• Following the most ancient Christian tradition, the Church insistently recommends that the bodies of the deceased by buried in cemeteries or other sacred places. When cremation of the body has been chosen, the ashes of the faithful must be laid to rest in a sacred place.
  • The Church cannot condone attitudes or permit rites that involve erroneous ideas about death, such as considering death as the definitive annihilation of the person, or the moment of fusion with Mother Nature or the universe, or as a stage in the cycle of regeneration, or as the definitive liberation from the “prison” of the body.
  • Guidance:
    • The conservation of ashes of the departed in a domestic residence is not permitted.
    • The ashes may not be divided among various family members.
    • In order that every appearance of pantheism, naturalism or nihilism be avoided, it is not permitted to scatter the ashes of the faithful departed in the air, on land, at sea or in some other way, nor may they be preserved in mementos, pieces of jewelry or other objects.

Why burial in a Catholic Cemetery?

The Code of Canon Law of the Catholic Church defines only two places as being sacred: the Church Building where Jesus resides in the tabernacle, and the Catholic Cemetery which is an expression of faith and extension of the parish community.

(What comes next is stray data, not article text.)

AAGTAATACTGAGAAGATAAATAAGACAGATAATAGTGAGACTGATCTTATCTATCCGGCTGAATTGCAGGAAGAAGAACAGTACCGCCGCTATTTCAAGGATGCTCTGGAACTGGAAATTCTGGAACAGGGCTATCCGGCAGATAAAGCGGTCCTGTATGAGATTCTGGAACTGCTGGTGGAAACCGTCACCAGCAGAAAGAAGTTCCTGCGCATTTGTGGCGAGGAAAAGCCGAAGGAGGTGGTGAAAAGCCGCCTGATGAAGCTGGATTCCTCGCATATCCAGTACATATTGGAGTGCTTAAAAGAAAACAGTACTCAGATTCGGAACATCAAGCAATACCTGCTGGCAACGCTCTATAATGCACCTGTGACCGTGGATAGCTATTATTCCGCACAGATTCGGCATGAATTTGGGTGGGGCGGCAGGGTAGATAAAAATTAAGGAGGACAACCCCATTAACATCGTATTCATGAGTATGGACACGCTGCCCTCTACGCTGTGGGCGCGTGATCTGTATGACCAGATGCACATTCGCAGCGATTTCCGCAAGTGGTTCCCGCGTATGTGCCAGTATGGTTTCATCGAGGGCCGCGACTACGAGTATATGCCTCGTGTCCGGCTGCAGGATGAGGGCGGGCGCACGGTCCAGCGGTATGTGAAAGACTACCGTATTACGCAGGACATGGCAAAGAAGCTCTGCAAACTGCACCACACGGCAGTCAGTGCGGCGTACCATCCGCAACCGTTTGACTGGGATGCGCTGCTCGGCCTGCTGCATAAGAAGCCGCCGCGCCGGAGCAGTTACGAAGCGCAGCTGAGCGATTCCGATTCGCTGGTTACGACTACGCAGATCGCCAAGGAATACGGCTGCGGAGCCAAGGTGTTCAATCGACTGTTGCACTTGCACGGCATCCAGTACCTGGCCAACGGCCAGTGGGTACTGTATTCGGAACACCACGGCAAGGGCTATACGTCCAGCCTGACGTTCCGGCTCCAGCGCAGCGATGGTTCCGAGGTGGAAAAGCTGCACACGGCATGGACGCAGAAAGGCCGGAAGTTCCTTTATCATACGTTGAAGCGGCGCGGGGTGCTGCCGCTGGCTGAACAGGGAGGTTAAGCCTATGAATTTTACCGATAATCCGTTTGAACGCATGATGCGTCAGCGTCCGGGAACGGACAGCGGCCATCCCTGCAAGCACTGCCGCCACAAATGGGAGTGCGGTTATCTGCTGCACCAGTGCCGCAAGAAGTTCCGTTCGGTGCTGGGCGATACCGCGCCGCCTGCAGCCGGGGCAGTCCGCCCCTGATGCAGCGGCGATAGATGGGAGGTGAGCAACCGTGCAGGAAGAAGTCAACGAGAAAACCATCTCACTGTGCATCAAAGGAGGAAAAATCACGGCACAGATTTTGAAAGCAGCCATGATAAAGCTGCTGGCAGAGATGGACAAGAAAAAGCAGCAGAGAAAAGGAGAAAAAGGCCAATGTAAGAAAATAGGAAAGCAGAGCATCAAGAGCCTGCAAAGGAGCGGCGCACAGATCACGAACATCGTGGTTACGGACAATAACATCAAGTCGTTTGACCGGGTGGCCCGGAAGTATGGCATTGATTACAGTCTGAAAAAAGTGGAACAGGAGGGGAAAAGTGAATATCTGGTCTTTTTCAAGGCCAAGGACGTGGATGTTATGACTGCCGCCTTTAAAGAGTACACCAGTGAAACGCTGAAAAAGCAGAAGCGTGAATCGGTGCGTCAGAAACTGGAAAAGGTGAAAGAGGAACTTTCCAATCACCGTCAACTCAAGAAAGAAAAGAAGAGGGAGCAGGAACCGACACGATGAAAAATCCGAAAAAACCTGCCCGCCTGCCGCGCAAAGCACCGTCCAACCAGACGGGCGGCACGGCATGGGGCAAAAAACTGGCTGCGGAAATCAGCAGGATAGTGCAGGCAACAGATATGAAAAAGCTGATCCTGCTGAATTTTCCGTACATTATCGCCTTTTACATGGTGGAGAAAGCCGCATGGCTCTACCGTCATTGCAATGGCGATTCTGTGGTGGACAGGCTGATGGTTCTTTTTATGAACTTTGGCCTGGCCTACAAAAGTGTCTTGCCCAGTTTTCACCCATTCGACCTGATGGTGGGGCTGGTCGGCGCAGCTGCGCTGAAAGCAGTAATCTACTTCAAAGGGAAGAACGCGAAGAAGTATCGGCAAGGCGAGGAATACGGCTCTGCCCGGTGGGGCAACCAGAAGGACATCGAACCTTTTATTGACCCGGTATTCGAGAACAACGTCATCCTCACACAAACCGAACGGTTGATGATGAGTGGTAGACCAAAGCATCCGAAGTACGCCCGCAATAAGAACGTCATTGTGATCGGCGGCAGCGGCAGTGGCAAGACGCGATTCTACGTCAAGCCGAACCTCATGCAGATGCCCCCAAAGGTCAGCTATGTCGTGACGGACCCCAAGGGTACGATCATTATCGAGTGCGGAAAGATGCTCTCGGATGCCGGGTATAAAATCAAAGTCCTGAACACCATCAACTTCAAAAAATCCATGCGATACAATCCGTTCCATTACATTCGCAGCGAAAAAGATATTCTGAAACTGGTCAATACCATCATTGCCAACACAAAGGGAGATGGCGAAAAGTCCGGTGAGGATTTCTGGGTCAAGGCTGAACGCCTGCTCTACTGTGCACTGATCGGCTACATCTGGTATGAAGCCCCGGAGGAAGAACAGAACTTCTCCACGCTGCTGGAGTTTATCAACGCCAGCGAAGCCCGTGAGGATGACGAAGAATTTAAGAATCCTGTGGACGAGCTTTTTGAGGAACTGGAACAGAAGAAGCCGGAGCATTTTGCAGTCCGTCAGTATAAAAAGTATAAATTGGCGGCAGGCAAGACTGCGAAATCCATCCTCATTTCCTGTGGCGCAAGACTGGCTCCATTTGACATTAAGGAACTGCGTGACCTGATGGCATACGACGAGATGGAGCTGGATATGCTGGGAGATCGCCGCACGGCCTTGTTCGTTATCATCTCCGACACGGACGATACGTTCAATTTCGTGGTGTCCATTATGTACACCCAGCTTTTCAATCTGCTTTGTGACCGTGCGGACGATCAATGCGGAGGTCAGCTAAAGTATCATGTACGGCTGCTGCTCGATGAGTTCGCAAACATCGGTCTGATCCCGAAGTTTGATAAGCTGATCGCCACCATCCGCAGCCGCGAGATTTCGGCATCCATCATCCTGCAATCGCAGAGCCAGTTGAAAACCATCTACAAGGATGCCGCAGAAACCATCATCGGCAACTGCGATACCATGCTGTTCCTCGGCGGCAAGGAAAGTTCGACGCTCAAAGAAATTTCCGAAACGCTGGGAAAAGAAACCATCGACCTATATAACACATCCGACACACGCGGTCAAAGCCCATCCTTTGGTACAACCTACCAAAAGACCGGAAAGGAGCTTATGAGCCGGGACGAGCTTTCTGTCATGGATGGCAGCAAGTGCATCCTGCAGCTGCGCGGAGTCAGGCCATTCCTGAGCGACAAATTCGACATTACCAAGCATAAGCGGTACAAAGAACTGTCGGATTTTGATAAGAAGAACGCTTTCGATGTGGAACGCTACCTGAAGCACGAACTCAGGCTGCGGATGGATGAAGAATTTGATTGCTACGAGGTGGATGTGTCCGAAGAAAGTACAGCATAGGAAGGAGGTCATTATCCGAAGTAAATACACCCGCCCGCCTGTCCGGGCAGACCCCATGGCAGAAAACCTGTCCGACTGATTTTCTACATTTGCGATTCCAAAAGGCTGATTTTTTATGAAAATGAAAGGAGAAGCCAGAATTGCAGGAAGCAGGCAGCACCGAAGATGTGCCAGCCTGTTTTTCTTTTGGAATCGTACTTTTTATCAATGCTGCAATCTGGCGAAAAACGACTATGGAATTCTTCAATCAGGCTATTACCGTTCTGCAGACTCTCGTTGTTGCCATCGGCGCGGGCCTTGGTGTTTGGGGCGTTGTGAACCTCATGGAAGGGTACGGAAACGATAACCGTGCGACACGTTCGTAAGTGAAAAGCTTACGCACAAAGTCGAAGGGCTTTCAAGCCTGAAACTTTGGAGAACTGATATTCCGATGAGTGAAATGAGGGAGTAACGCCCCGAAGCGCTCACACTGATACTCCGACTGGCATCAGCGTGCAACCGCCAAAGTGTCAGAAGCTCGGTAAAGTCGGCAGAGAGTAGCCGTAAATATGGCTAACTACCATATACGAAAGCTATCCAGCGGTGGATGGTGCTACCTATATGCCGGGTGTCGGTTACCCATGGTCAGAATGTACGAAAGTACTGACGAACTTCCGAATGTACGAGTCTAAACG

Ever since the sacred body of Jesus Christ was reverently laid in a tomb, the Catholic Church has respected the profound goodness and loving mercy derived from the interment of the deceased. The Catholic Church has always taught that burial of the deceased is a Corporal Work of Mercy, seeing it necessary to dedicate solemnly, consecrated ground for this holy purpose. Catholic Cemeteries serve this purpose of burying the faithful departed to bear witness to Christ and to await the resurrection of the body into life everlasting.

The area or land that a Catholic Cemetery rests on is considered "Holy Ground." This land has been blessed by the bishop, and the deceased are interred or entombed in a holy and spiritual environment. Loved ones and family members are encouraged to come and pray for the souls of the deceased, knowing that they too will be together with them, one day, in the presence of Almighty God. Once the deceased is laid to rest, one can have the reassurance and knowledge that their loved one is truly blessed from this sanctifying gift. Being buried in a Catholic Cemetery is truly a Holy Privilege.

In an effort to adhere to these fundamental beliefs of the Catholic Church, St. Bernard Church has worked diligently to maintain the dignity and beauty of its cemetery, which also serves the area Catholic Churches.

Why own a "pre-need" plot at St. Bernard Cemetery?

Many Catholics purchase their plot in advance for estate planning purposes and their family’s piece-of-mind. Today, over half the purchases of burial space made in Catholic Cemeteries are made in advance of death (pre-need). This shows both a sense of thoughtful planning and a sense of economic prudence. The decisions made now will be your own which gives you peace of mind now, and your loved ones peace of mind later. A pre-need burial selection may be made today calmly, responsibly, economically and prudently with a low down payment and interest-free monthly payments.

We have just completed a major project digitizing and updating St. Bernard Cemetery maps and files to assist families in locating plots, easily view available plots, and conduct genealogy research. Our staff is here to assist you locate a suitable plot at a convenient time. Please call the office for an appointment at 860-875-0753 X 105, cemetery@saintbernardchurch.org.